Protecting Your Handset
By Steve Wallage, Mon Aug 11 11:00:00 GMT 2003
Can voice authentication be the way forward in protecting your handset?
Handset crime continues to be a major problem. Exact figures are hard to come by, and are often out of date. Figures for the UK in 2001, vary from 330,000 stolen phones according to police figures to 470,000 in the British Crime Survey and as high as 550,000 if user survey figures are extrapolated. In London, around 25-35% of all robberies in London are 'phone-only'.
The figures have probably eased as the UK government has created the Mobile Phone Reprogramming Act 2002 to gain a database of mobile phone serial numbers. It has also increased sentences so that those convicted of reprogramming stolen handsets could now be jailed for up to five years. However, the figures remain frighteningly high.
To add to the unpleasantness of being robbed, there is all the additional concern over the criminal being able to access valuable data. This will become an increasing worry as the use of m-commerce grows. It is already an issue in the PDA market. A UK survey by Infosecurity Europe and Computer Weekly shows that 57% of users do not encrypt their handheld data and that 73% of businesses do not have a security policy for handhelds. The survey also showed that 35% of handheld users keep documents and spreadsheets on their handhelds, and 33% keep track of their passwords and PIN numbers with it.
So as the mobile device becomes ever more valuable and home to ever more critical information, how best to protect that data?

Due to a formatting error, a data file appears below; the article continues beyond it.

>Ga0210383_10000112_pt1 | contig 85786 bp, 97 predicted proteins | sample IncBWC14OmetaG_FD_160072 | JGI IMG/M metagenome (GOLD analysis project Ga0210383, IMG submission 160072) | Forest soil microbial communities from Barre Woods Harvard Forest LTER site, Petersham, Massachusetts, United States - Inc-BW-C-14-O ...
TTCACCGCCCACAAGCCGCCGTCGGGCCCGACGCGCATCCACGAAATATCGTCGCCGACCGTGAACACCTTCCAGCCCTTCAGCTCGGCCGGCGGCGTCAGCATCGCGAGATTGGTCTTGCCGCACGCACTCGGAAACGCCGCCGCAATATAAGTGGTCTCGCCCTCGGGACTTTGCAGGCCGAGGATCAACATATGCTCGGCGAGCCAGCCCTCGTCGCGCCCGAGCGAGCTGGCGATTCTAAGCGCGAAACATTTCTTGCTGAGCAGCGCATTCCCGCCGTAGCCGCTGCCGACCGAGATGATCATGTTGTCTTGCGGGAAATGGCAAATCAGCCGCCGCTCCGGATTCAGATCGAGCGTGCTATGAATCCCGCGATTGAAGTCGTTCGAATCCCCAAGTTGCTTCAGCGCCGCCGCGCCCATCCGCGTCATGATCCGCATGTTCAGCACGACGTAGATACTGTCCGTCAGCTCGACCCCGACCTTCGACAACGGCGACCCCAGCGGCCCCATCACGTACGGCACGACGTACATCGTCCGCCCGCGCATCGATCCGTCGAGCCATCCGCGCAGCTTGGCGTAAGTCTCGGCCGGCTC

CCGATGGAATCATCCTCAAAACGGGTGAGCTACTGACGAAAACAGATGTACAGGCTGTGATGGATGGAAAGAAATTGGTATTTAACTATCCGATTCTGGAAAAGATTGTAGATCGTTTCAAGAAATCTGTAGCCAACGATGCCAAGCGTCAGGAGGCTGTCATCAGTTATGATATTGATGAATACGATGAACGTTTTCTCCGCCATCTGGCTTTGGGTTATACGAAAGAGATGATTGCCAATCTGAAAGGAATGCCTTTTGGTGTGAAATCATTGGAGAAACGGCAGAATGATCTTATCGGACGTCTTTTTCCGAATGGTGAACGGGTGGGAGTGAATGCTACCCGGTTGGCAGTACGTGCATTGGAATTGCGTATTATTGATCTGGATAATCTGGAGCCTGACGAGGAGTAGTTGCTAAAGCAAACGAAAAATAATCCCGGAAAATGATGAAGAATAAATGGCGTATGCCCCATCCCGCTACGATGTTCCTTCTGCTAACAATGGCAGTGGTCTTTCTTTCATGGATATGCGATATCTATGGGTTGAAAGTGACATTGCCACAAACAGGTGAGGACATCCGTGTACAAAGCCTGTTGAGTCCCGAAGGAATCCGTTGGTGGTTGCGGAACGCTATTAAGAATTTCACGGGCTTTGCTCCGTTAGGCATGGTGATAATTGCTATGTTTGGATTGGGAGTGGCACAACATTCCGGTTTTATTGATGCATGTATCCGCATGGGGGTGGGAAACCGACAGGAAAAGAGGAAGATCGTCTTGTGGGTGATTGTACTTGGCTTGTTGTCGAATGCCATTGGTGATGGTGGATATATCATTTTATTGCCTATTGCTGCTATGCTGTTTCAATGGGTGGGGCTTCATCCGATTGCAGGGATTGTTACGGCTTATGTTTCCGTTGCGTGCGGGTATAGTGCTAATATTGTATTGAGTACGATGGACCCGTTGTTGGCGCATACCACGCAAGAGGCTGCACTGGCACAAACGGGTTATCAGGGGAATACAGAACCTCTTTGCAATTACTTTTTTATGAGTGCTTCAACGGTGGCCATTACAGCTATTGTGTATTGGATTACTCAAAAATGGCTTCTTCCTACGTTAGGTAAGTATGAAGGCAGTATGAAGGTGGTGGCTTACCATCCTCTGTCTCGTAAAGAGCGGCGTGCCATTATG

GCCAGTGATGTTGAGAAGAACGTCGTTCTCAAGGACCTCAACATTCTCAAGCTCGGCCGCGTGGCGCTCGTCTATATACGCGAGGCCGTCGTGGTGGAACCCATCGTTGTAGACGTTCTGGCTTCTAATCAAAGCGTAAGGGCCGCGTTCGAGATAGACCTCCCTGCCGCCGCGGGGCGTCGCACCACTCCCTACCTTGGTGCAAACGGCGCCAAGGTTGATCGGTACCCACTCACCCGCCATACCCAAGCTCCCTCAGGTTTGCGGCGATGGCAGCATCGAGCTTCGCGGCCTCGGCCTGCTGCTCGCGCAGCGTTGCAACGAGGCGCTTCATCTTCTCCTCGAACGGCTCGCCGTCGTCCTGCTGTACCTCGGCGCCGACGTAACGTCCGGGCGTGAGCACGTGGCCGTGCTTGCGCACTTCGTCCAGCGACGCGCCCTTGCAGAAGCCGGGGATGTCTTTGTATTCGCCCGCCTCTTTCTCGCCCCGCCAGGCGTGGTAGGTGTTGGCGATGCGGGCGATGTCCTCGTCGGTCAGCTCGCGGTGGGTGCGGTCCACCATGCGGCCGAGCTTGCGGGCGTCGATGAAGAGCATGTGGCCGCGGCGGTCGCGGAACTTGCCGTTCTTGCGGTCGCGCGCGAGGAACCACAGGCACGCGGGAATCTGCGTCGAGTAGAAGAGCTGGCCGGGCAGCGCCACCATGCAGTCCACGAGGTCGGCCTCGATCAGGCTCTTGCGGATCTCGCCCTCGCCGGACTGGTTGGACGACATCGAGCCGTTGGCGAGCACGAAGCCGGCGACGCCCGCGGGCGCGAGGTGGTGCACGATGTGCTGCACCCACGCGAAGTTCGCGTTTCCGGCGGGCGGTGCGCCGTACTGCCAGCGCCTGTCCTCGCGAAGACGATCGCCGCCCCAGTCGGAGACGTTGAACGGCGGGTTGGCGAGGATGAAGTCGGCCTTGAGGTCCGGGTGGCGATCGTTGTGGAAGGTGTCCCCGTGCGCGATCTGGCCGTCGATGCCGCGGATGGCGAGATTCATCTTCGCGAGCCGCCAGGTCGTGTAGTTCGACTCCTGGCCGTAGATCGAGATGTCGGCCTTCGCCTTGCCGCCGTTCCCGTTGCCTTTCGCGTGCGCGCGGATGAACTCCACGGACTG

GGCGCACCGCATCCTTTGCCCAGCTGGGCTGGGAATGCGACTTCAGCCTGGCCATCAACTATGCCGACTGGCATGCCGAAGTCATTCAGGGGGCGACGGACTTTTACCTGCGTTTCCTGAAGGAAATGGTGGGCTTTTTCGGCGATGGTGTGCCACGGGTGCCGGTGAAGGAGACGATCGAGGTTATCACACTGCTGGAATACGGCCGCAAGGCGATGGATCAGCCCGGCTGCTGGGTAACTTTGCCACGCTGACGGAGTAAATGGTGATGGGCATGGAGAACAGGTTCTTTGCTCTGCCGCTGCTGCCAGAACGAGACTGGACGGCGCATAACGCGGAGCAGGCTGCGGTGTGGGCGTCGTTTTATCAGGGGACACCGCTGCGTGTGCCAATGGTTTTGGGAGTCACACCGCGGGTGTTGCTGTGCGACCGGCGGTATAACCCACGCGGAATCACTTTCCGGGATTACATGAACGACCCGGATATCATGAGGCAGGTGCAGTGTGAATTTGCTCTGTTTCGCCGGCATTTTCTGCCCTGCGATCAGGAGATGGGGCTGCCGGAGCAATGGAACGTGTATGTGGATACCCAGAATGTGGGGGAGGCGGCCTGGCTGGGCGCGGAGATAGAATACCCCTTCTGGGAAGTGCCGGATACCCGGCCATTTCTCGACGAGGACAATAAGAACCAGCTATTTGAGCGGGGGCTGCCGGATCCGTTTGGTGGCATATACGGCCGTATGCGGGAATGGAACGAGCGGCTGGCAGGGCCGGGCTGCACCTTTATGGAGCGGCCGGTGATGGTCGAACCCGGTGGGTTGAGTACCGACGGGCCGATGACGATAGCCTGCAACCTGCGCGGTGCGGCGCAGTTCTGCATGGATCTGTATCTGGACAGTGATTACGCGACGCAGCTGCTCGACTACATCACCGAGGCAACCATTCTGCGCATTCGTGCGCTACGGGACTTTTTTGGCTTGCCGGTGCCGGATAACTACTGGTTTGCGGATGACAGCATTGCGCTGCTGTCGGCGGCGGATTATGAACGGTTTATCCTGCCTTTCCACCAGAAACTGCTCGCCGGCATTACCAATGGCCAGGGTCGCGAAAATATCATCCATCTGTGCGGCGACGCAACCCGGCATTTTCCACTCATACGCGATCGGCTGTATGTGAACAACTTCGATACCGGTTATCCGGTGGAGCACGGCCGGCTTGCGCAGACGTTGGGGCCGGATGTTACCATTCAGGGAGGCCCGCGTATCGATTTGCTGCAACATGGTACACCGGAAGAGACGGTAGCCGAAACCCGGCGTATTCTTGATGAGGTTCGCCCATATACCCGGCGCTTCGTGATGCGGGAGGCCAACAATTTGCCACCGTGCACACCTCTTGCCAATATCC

Does a PIN Code Work?
The good, old four digit Personal Identification Number is exactly that in security terms - 'old'. Ian Anderton, General Manager at voice authentication and signal company Domain Dynamics, thinks that it has, "had its day."
Although the PIN does offer 10,000 combinations, it has a lot of flaws. Many users don't even use a PIN due to both apathy and fear of forgetting it. Those that do use one, rarely change it. The PIN can also be easily copied.
Voice technology has had something of a renaissance in recent years. Big players have looked to benefit from consolidation and develop network based solutions. Take Scansoft that has now acquired Lernout & Hauspie, Philips Speech Processing and SpeechWorks. The likes of Microsoft and IBM have invested serious R&D money into speech technology. This means that the reliability and accuracy of speech recognition technology has now improved significantly.
Domain Dynamics claim that their embedded solution can offer accuracy rates of over 99% for a one word spoken password. They model the noise environment to ensure that the accuracy is not affected by background noise. They also use filtering techniques to ensure that the speech is recognized even if, for example, the speaker has a cold. The company claims it would be extremely difficult to impersonate the voice of somebody else, and they have minimized the 'false accept' percentage.
There are other potential advantages to voice authentication. Domain Dynamics has partnered with ARM to ensure it can be easily embedded into the chipset. Real time processing of voice can take less than one second, and require less than 25 MIPS of processing power. Other speech technology companies tend to come at this market from the high end networking side, such as SpeechSecure from SpeechWorks, but there would be a number of serious voice authentication players if this market developed.